Case Study: You’ve been diagnosed with a disease that requires medical attention. Without it, your life will be significantly shortened. With it, you will live longer, but the treatment does have drawbacks and the quality of life may diminish. “Pastor, can I say no?”
As a pastor, I am drawn into these conversations with people having to make life and death decisions. It is a rare and precious invitation that must never be taken lightly but handled with pastoral care, personal integrity, biblical principles and deep respect. It begins with listening:
What are your fears?
What are your questions?
Who would you like to be a part of this conversation?
What resources do you need to make your decision?
How can I best help?
When confronted with that difficult question, “Pastor, can I say no to the treatment,” we begin with an even more important question. With this decision, are you choosing life or are you choosing death? That is, in refusing treatment, are you choosing to die or are you choosing how you want to live your remaining time? There’s a difference.
How do we unravel that answer?
I find it best to place each unique situation on a spectrum. On the one side, you have a 16-year-old healthy teenager with a burst appendix. The procedure (at least in 2020) is fairly routine, the recovery is quick, and the prognosis is a full recovery. To refuse treatment is a decision to die.
On the other side of the spectrum, imagine a 93-year-old person in a nursing home diagnosed with stage 4 pancreatic cancer. The treatment will be brutal, the quality of life will be greatly diminished, and the prognosis is poor. To refuse treatment is a decision on how one would like to live the remaining time they have.
Based on that spectrum, where would you place your disease and treatment protocol?
My Parkinson’s Disease, and the regiment of medication, perhaps a brain probe?
My diabetes and the daily use of insulin along with dietary restrictions?
My kidney failure and the need for dialysis?
My heart disease and a bypass operation?
Certainly, the advances in medical science skew our answers as to which end of the spectrum we place our ailment. What was experimental surgery with mixed results two generations ago has now become outpatient routine surgery. Side effects have been greatly mitigated through additional medication. The average life expectancy has increased over the years. All of these must be taken into consideration in deciding treatment.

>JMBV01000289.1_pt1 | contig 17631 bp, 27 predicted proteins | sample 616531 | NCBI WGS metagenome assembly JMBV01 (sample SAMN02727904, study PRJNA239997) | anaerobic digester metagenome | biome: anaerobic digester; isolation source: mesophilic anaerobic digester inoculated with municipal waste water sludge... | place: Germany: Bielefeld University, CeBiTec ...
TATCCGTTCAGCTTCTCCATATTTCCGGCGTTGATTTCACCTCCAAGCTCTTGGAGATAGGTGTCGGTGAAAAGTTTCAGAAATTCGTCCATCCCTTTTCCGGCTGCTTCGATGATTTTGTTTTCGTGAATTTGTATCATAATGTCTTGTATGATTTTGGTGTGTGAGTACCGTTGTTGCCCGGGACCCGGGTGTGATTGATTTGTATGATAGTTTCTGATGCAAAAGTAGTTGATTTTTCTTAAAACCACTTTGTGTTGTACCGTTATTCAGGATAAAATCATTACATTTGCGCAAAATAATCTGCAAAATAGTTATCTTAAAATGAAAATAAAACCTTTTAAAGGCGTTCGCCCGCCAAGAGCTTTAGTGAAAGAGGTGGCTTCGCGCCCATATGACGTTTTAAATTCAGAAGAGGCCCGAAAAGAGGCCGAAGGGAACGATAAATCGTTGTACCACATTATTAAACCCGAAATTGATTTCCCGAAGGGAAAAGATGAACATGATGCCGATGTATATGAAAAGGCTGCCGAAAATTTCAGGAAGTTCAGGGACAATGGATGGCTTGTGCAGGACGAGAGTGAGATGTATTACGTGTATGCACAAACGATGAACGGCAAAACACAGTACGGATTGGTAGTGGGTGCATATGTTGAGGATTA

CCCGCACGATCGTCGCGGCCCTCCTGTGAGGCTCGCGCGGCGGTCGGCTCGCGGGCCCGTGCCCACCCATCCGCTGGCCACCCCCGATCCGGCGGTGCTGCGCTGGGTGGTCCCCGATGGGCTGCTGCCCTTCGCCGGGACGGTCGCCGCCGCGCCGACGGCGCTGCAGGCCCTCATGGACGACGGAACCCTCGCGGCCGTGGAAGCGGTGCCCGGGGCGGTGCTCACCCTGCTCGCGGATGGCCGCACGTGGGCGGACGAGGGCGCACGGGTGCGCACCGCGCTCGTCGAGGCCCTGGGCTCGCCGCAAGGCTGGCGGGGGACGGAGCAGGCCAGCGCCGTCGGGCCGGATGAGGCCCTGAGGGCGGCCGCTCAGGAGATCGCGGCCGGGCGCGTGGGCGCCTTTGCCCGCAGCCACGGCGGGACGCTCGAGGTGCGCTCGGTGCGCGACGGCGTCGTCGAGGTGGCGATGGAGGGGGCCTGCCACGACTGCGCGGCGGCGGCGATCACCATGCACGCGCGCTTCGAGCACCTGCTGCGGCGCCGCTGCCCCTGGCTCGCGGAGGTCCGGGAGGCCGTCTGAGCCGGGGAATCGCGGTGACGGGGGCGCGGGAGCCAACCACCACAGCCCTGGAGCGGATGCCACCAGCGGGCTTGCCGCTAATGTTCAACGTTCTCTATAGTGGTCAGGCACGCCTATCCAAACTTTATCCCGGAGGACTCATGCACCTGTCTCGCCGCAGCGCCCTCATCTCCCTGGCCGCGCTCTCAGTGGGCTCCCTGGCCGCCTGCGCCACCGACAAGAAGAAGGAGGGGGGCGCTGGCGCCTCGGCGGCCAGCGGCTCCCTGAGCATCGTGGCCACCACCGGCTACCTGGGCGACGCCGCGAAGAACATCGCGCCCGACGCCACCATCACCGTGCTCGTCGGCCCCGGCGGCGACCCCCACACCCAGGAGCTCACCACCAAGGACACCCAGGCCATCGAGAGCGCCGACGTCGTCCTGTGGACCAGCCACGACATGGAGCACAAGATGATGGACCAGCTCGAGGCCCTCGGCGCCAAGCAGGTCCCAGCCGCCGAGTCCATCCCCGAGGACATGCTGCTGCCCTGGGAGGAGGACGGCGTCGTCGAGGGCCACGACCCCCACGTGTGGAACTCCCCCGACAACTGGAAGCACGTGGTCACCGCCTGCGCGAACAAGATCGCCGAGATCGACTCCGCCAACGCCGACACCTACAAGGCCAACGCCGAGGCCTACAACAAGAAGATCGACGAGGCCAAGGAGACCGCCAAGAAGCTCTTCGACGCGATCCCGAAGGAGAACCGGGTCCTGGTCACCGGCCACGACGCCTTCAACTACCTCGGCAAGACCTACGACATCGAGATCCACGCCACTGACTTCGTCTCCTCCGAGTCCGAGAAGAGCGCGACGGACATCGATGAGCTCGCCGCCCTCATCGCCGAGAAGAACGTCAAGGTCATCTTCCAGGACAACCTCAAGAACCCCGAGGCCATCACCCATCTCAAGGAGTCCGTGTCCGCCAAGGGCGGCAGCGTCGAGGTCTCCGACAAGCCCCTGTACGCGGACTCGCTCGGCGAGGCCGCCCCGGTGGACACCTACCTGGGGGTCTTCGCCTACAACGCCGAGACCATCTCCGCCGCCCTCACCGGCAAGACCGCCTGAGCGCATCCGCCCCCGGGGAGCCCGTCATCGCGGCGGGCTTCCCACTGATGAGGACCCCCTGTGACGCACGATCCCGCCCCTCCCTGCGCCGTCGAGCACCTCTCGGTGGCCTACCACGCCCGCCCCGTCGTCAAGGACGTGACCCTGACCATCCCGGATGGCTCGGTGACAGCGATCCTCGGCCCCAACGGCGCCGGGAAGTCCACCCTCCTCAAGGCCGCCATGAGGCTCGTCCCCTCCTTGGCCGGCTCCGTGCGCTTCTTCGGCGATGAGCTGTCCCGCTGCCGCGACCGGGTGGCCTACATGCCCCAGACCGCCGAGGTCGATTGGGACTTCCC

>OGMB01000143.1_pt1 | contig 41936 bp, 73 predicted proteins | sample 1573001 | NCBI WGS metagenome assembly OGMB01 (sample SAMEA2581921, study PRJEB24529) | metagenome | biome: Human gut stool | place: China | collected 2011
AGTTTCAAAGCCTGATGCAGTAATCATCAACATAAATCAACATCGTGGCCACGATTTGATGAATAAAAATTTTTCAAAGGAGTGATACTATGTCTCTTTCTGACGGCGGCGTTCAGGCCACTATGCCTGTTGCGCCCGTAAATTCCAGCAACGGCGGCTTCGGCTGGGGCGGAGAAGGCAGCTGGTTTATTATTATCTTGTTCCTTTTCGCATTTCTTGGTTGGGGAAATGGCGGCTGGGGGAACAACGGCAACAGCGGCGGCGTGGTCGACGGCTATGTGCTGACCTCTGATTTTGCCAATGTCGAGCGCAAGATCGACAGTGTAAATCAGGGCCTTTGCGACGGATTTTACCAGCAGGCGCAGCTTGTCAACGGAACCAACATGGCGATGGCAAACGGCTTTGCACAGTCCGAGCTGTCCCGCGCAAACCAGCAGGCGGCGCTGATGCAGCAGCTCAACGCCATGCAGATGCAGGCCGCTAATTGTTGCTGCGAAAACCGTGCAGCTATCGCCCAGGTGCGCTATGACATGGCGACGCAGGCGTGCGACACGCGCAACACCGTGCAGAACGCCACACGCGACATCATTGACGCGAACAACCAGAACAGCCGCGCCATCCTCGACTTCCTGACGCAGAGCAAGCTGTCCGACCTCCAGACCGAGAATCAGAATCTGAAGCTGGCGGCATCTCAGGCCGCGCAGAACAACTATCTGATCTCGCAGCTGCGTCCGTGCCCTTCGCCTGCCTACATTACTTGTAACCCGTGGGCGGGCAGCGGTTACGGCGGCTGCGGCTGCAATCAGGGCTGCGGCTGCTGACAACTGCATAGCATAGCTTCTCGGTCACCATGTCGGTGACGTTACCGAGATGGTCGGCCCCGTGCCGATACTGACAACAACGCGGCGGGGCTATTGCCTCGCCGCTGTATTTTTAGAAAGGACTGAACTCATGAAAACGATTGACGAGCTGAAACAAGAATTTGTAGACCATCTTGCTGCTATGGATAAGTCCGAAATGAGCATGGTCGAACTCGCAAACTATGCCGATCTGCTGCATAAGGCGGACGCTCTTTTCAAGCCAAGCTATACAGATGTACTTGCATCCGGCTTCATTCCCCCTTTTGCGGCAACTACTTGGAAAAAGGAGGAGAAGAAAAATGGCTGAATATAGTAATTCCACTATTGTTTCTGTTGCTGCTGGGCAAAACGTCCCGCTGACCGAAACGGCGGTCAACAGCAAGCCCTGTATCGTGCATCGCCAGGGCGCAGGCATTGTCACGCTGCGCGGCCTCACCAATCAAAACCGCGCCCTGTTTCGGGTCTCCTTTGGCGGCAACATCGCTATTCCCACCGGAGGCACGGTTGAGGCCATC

What else needs to be considered?
Are there any other medical/emotional issues that may impede your ability to think clearly, such as clinical depression or anxiety?
Are there any life circumstances that may cloud your judgment such as divorce, financial loss, the death of a child, or the lack of emotional support?
Do you have stories or images of a loved one who suffered greatly with a similar diagnosis and you don’t want to experience the same?
Are there issues of anger or despair towards God for “allowing” or “causing” this disease to happen?
End of life decisions must not be made quickly. The Bible always affirms life as a rare and precious gift from our God. In making that all important decision about treatment, we begin first with choosing life. This can be life with the help of medical treatments, or it can be refusing treatment and choosing the best quality of life with the short time that remains.
Either way, the choice is life. Even in the face of death, the choice is life. . .both now and the eternal life yet to come. Let me know if you want to talk.